Scandal-ette politically motivated
Friday, October 3, 2003
The Wall Street Journal
We've been knocking our heads trying to figure out how a minor and well-known story about an alleged CIA "outing" has suddenly blossomed into a Beltway scandal-ette. The light bulb went off reading Monday's White House press briefing.
Right out of the box, Helen Thomas asked if "the President tried to find out who outed the CIA agent? And has he fired anyone in the White House yet?" OK, the point of this exercise is to get President Bush to fire someone. But whom? That answer became clear when the press corps quickly uttered, and kept uttering for nearly an hour, the name "Karl Rove." Of course! The reason this is suddenly a story is because Mr. Rove, the President's political strategist and confidant from Texas, has become the main target. Joseph Wilson, the CIA consultant at the center of this mini-tempest, had recently fingered Mr. Rove as the official who leaked to columnist Robert Novak that Mr. Wilson's wife works for the CIA. Mr. Wilson has offered no evidence for this, and he's since retreated to say only that he now believes Mr. Rove had "condoned it." The White House has replied that the charge is "simply not true." But no matter, the scandal game is afoot.
The media, and the Democrats now slip-streaming behind them, understand that the what of this mystery matters much less than the who. It's no accident that Tony Blair's recent and evanescent scandal over WMD evidence concerned his long-time political aide and intimate, Alastair Campbell. We're also old enough to recall what happened to Jimmy Carter's presidency once his old Georgia friend Bert Lance was run out of town. If they can take down Mr. Rove, the lead planner for Mr. Bush's re-election campaign, they will have knocked the props out of his presidency.
The political goals must be paramount here because the substance of the story is so flimsy. The law against revealing the names of covert CIA agents was passed in 1982 as a reaction against leaks by Philip Agee and other hard-left types whose goal was to undermine CIA operations around the world. This case is all about a policy dispute over Iraq. The first "outing" here was the one Mr. Wilson did to himself by writing an op-ed in July for the New York Times.
An avowed opponent of war with Iraq, Mr. Wilson was somehow hired as a consultant by the CIA to investigate a claim made by British intelligence about yellowcake uranium sought in Niger by Iraqi agents. Though we assume he signed the routine CIA confidentiality agreement, Mr. Wilson blew his own cover to denounce the war and attack the Bush Administration for lying. Never mind that the British still stand by their intelligence, and that the CIA's own October 2002 National Intelligence Estimate on Iraq, since partly declassified, lent some credence to the evidence.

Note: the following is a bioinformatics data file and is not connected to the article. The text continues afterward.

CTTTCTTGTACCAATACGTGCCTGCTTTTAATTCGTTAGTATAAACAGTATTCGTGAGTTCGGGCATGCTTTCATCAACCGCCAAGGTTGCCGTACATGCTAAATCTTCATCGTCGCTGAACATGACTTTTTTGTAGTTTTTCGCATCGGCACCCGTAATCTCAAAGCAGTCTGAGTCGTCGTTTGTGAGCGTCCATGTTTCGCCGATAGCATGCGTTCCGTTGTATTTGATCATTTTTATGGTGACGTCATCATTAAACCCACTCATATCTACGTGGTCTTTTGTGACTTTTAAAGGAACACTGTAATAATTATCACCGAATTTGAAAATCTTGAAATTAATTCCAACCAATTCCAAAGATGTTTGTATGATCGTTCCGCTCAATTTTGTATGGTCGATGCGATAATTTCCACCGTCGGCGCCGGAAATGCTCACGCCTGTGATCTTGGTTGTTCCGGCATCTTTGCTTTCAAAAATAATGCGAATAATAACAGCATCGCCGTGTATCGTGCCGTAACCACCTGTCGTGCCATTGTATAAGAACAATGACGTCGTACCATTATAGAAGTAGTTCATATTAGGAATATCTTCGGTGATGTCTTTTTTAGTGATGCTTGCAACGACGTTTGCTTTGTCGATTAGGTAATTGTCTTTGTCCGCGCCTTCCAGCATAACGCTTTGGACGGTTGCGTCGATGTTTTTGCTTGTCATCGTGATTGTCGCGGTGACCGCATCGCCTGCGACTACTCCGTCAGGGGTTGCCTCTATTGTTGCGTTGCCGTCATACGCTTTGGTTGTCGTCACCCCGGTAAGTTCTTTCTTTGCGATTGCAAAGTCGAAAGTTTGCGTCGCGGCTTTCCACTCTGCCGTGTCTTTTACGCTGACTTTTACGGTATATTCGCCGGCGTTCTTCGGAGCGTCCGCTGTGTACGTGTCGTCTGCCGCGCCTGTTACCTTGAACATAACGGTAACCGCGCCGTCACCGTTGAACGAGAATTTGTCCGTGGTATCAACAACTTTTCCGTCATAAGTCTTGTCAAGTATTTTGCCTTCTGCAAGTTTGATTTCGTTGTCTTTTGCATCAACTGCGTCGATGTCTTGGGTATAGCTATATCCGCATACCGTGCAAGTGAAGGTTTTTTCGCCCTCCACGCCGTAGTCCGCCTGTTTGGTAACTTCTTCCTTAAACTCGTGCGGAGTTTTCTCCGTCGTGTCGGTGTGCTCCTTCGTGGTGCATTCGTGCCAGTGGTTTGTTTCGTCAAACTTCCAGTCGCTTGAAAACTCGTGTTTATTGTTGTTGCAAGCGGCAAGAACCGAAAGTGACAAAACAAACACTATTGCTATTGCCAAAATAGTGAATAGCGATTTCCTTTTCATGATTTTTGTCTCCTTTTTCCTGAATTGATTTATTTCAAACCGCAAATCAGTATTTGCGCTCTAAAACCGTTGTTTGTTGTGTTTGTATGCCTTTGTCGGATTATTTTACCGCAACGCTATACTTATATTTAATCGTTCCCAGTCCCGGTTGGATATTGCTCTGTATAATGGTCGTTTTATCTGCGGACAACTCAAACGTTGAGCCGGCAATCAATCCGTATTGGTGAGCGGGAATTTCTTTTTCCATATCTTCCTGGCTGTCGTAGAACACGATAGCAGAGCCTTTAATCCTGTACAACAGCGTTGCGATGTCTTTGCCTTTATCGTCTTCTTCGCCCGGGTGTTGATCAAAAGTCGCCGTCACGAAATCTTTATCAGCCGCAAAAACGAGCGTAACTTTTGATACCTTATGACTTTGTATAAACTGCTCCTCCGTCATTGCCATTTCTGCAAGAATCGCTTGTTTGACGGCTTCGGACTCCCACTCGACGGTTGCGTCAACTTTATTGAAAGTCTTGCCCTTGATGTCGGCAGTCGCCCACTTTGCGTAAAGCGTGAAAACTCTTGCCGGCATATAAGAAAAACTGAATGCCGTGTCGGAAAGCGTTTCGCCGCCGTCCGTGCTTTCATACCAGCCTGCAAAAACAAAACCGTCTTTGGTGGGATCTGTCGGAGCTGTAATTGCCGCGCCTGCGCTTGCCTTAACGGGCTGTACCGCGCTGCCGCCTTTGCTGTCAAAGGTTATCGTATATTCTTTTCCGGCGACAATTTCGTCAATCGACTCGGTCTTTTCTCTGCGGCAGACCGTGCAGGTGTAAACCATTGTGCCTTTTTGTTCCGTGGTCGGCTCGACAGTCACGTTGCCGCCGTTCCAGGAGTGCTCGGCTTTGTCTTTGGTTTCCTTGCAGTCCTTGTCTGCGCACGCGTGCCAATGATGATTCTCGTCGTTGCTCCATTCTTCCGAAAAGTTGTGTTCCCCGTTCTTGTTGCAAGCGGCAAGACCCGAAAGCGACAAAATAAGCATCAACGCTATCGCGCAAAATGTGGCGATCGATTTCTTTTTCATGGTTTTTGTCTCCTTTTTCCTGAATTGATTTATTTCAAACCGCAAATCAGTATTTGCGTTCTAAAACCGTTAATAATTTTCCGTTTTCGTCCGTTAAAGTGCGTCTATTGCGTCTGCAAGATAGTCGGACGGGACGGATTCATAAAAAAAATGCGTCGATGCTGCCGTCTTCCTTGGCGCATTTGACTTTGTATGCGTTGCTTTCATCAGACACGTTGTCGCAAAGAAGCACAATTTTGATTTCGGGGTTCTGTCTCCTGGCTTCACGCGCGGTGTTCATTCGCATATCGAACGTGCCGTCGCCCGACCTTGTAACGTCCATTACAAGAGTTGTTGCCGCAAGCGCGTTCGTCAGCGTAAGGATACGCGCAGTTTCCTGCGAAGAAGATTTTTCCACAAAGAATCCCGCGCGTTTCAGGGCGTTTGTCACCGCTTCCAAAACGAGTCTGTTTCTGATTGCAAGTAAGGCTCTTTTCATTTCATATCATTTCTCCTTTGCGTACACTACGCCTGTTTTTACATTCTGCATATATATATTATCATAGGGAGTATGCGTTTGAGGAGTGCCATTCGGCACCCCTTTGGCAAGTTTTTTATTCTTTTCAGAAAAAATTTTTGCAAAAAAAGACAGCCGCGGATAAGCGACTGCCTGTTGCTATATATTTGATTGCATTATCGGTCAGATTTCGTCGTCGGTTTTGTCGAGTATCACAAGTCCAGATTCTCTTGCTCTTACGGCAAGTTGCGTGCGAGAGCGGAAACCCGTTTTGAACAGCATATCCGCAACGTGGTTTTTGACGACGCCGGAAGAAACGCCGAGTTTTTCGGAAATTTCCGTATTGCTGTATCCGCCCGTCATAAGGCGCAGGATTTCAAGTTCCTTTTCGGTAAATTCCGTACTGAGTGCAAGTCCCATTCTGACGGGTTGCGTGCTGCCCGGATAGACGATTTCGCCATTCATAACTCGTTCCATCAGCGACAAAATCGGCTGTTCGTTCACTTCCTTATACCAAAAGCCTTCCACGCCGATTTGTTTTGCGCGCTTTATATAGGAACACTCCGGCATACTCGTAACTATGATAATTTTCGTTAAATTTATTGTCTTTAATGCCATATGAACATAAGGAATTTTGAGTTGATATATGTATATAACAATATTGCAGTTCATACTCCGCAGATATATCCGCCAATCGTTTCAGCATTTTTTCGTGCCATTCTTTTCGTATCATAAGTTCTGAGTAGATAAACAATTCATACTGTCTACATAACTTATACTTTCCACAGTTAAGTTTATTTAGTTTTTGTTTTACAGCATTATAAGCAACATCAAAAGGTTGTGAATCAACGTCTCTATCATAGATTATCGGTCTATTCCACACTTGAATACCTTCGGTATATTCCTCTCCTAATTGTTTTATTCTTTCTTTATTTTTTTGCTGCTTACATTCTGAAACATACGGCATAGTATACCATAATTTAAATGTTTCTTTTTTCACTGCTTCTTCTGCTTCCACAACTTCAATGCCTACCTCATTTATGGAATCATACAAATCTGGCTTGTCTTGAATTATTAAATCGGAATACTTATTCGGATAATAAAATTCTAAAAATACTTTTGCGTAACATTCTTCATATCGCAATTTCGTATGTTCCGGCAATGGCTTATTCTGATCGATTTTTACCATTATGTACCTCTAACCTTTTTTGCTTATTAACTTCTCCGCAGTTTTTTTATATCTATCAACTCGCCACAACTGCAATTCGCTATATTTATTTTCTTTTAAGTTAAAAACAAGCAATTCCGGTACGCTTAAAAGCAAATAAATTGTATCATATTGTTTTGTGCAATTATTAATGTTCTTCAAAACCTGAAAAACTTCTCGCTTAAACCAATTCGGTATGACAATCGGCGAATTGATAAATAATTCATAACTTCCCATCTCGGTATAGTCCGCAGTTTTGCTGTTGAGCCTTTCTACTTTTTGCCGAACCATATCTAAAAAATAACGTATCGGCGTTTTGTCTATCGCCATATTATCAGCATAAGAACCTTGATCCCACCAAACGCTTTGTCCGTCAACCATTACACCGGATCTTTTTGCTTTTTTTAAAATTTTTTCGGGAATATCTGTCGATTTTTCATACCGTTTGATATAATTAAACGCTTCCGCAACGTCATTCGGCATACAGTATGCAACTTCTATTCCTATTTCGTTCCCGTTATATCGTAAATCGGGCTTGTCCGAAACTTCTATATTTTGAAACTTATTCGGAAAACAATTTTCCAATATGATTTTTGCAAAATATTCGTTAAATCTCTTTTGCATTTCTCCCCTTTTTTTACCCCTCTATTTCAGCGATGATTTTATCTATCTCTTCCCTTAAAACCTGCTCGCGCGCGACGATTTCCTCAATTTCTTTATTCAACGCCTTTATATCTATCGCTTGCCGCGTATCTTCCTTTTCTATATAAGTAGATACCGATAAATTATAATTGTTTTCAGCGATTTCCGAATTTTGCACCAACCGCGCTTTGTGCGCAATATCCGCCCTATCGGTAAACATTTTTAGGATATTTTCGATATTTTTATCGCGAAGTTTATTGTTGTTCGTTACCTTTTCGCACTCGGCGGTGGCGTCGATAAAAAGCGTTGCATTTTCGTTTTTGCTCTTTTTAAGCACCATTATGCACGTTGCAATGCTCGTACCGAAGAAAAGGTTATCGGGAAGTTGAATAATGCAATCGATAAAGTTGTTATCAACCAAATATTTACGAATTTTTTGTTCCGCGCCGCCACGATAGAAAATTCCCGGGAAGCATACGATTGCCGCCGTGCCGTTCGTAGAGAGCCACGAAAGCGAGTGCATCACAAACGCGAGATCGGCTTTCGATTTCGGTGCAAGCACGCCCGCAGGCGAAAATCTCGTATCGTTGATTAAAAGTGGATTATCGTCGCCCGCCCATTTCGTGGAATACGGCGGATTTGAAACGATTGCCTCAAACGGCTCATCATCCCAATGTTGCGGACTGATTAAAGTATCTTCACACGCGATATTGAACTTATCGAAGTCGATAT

This is the context in which Mr. Novak was told that Mr. Wilson had been hired at the recommendation of his wife, a CIA employee. This is hardly blowing a state secret but is something the public had a right to know. When an intelligence operative essentially claims that a U.S. President sent American soldiers off to die for a lie, certainly that operative's own motives and history ought to be on the table. In any event, Mrs. Wilson was not an agent in the field but is ensconced at Langley headquarters. It remains far from clear that any law was violated.
The real intelligence scandal is how an open opponent of the U.S. war on terror such as Mr. Wilson was allowed to become one of that policy's investigators. That egregious CIA decision echoes what has obviously been a long-running attempt by anonymous "intelligence sources" quoted in the media to undermine the Bush policy toward Iraq. Mr. Bush's policies of prevention and pursuing state sponsors of terror overturned more than 30 years of CIA anti-terror dogma, and some of the bureaucrats are hoping to defeat him in 2004.
As recently as Monday, the New York Times hung its lead story around a leak that the Pentagon had somehow not got its money's worth from the $1 million it had spent mining some of Ahmed Chalabi's intelligence tips. We'd love to see a declassified bang-for-the-buck analysis of the tens of millions the CIA has spent paying sources who claimed to have Saddam Hussein in their sights. If CIA Director George Tenet can't control his bureaucracy, then President Bush should find a director who can.
Which brings us back to the politics. The Democratic Presidential candidates are naturally all over this pseudo-story, calling for a "special counsel" and Congressional probe. They can suddenly posture as great defenders of the CIA and covert operations, though some of them spent the decades before 9/11 assailing both. And if they can't get Mr. Bush to give up Mr. Rove, perhaps they can keep the story going through next November.
At least we can be thankful that Democrats buried the independent counsel statute during the Clinton years. "Leak" investigations are notoriously fruitless in any case and typically a waste of Justice Department resources. It's especially amusing to see the media whose lifeblood is leaks feigning outrage. We trust that Mr. Bush and Republicans on Capitol Hill understand that if they throw Mr. Rove over the side, the blood in the water will really be theirs.
This editorial appeared in the Wall Street Journal on Wednesday.